Finland’s super spring of elections

2 minute read

Parliamentary elections have traditionally been more interesting to media and public attention, which is also reflected on the polling percentage. There is a huge gap in the polling percentage between national and European parliament elections in Finland, where 70% of the people vote in national elections but only 30% vote in European Parliament elections. The proximity of the two elections might affect the polling percentage in the European Parliament elections as the campaigning and media attention focused only on European Parliament elections is reduced to a couple of weeks. 

Parliamentary elections provided a historical result as none of the parties gained over 20% of the votes. The top three parties were all within 0.7 percent: Social Democrats (S&D) 17.7%, the Finns Party (ECR) 17.5% and the National Coalition Party (EPP) 17.0%. 

This spring we will have the election for European parliament simultaneously with negotiations about the new national government and its programme for the next four years. It is expected that the negotiations will be challenging for each of the party leaders, thus making it more challenging for them to take part in the ongoing campaigns for the European parliamentary elections. It is also probable that the negotiations will steal the spotlight when it comes to media attention. 

We must also take into consideration Finland’s third EU Presidency period, which begins on 01 July 2019. We might or might not have a new national government by then, and in any case, most of the ministers will be new to their positions. They will face the struggle of having to adapt to their new positions at the national level but also be the leader to their ministry at the European level.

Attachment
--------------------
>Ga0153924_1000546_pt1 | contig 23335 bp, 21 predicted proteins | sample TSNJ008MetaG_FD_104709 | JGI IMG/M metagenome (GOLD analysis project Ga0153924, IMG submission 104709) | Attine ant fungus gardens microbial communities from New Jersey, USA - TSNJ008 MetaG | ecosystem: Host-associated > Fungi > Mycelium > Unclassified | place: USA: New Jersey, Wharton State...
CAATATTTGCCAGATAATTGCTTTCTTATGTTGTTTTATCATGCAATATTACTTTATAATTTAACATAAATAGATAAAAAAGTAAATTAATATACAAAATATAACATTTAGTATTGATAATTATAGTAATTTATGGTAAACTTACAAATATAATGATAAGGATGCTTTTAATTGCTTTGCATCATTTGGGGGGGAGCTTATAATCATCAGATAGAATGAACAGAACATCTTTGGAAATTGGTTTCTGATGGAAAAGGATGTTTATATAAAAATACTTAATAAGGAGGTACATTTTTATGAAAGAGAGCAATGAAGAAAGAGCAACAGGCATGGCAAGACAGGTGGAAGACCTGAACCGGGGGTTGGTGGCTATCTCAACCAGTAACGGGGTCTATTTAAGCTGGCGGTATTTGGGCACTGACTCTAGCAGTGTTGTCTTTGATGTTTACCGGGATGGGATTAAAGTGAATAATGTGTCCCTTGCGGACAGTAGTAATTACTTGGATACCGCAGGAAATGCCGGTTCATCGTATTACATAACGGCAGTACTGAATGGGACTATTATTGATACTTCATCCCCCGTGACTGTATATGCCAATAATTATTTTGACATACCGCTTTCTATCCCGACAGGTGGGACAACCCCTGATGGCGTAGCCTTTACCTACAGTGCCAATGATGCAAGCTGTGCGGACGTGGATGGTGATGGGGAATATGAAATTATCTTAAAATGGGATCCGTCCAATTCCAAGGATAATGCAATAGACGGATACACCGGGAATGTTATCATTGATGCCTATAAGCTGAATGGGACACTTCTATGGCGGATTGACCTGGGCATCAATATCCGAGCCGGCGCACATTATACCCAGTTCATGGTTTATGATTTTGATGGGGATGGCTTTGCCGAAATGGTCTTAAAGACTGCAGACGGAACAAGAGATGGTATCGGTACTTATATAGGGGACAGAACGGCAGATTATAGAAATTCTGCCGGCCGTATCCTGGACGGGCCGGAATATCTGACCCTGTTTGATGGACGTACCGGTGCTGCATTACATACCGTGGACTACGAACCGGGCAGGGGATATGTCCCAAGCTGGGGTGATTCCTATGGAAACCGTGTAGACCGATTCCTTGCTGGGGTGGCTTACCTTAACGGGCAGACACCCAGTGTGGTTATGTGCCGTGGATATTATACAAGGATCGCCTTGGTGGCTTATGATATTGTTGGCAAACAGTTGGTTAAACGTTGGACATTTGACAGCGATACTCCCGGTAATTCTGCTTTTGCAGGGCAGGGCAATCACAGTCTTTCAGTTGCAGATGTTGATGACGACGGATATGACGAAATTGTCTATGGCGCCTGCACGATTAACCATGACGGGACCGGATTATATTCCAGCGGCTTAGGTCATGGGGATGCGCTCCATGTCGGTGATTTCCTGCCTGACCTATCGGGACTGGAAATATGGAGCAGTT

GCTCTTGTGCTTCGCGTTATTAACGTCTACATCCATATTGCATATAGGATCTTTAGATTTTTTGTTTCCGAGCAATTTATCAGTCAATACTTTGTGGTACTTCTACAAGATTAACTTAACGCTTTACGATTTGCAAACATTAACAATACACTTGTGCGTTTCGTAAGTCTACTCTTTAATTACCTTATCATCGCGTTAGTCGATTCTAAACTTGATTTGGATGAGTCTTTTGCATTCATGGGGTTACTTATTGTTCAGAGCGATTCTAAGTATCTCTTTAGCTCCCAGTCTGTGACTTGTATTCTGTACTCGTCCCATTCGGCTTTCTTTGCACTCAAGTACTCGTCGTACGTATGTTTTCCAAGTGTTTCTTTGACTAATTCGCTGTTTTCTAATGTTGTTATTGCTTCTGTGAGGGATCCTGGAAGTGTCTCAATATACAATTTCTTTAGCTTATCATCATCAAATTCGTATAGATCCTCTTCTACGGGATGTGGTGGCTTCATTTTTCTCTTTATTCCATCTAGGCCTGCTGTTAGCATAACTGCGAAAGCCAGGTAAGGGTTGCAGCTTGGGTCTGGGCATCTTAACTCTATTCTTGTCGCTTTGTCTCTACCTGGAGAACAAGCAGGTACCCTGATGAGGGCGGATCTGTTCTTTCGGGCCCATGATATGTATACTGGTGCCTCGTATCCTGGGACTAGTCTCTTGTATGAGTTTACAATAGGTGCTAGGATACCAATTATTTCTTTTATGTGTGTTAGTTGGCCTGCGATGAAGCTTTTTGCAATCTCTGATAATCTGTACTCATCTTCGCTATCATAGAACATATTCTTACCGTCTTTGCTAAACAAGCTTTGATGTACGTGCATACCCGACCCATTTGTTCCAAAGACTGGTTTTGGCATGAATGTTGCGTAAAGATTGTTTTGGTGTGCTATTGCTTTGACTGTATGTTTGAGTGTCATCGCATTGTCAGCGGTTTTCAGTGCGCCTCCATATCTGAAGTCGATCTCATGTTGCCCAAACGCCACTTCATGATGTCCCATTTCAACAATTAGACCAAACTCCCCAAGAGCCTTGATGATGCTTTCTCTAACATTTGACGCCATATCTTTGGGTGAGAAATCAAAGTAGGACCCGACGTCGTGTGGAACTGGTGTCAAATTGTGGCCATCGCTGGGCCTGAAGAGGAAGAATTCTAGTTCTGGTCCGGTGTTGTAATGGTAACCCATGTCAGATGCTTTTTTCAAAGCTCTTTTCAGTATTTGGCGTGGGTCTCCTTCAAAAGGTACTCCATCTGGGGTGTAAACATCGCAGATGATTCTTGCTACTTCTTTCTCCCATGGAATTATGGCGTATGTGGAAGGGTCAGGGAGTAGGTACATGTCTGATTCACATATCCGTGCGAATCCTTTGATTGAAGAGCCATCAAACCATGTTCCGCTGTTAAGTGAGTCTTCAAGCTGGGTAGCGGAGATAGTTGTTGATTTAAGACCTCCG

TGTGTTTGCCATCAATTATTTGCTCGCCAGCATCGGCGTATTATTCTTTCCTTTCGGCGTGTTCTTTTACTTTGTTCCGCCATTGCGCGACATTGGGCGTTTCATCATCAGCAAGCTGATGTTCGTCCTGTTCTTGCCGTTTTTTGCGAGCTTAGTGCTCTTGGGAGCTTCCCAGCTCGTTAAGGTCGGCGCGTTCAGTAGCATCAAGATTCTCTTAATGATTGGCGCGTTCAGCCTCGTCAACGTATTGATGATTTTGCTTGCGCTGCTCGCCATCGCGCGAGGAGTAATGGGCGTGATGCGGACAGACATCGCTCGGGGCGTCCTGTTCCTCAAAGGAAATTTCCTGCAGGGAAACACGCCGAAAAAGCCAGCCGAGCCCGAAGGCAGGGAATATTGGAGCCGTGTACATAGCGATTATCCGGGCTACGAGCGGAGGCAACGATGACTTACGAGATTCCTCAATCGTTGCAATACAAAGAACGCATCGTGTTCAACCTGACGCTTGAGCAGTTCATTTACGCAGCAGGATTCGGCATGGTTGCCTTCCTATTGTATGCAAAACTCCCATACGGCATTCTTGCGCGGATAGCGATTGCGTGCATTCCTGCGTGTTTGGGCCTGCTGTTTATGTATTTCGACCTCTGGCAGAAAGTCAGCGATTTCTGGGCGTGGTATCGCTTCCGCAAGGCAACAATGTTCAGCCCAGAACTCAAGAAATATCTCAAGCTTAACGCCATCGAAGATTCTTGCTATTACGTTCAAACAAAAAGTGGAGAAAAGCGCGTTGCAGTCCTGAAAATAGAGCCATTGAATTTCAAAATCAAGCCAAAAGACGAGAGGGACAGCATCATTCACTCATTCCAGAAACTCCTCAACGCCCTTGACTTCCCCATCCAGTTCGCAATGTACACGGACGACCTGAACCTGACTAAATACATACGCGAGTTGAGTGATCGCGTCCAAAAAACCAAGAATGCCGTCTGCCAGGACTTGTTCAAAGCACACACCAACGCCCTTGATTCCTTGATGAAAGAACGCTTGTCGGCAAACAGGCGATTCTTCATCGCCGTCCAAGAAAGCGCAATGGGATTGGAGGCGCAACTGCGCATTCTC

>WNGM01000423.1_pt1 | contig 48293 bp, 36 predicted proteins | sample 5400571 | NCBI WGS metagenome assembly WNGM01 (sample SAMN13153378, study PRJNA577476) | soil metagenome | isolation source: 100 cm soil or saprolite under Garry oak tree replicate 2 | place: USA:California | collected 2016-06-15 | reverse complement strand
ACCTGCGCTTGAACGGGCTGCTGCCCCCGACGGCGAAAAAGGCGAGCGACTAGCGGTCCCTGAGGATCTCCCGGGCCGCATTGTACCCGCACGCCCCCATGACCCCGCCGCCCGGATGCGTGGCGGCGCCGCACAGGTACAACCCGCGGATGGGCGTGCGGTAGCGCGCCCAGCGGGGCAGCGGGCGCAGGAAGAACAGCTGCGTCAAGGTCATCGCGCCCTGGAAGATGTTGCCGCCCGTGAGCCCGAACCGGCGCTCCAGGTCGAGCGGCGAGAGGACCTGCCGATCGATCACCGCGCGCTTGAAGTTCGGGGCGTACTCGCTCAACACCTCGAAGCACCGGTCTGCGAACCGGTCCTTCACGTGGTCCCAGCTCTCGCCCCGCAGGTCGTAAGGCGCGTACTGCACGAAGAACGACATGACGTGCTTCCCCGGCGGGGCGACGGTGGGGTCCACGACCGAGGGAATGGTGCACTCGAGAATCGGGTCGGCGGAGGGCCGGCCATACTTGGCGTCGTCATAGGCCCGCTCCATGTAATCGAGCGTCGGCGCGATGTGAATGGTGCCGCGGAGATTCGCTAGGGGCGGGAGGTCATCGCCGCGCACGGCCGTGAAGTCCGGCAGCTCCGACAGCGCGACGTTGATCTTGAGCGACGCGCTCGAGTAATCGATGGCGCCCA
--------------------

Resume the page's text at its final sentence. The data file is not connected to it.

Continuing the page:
Another challenge concerning this super spring is the polling percentage of the young population. Only 10% of the Finnish youth voted in the last European parliamentary elections. However, we might be facing a change for this worrisome situation. A research conducted in Finland shows that the youth are expressing an increasingly strong interest in politics for the first time in ages. This is most probably because the youth have seen what consequences has their lack of interest in voting had; two examples of this are Trump’s election and Brexit. In addition, over 70% of the Finnish youth state to be worried about climate change. We have witnessed a school strike inspired by Swedish climate activist Greta Thunberg in Finland and hope that this political movement will encourage young people to vote. 

Now at the time of writing, it is still unclear what will happen with Brexit. However, if Great Britain leaves the EU as planned and will not end up participating in the European Elections, Finland will get an additional MEP. The National Coalition Party has been throughout the history the biggest party in European parliamentary elections in Finland. This leaves us with hopes of gaining an extra representative. We really hope it would be a younger MEP this time!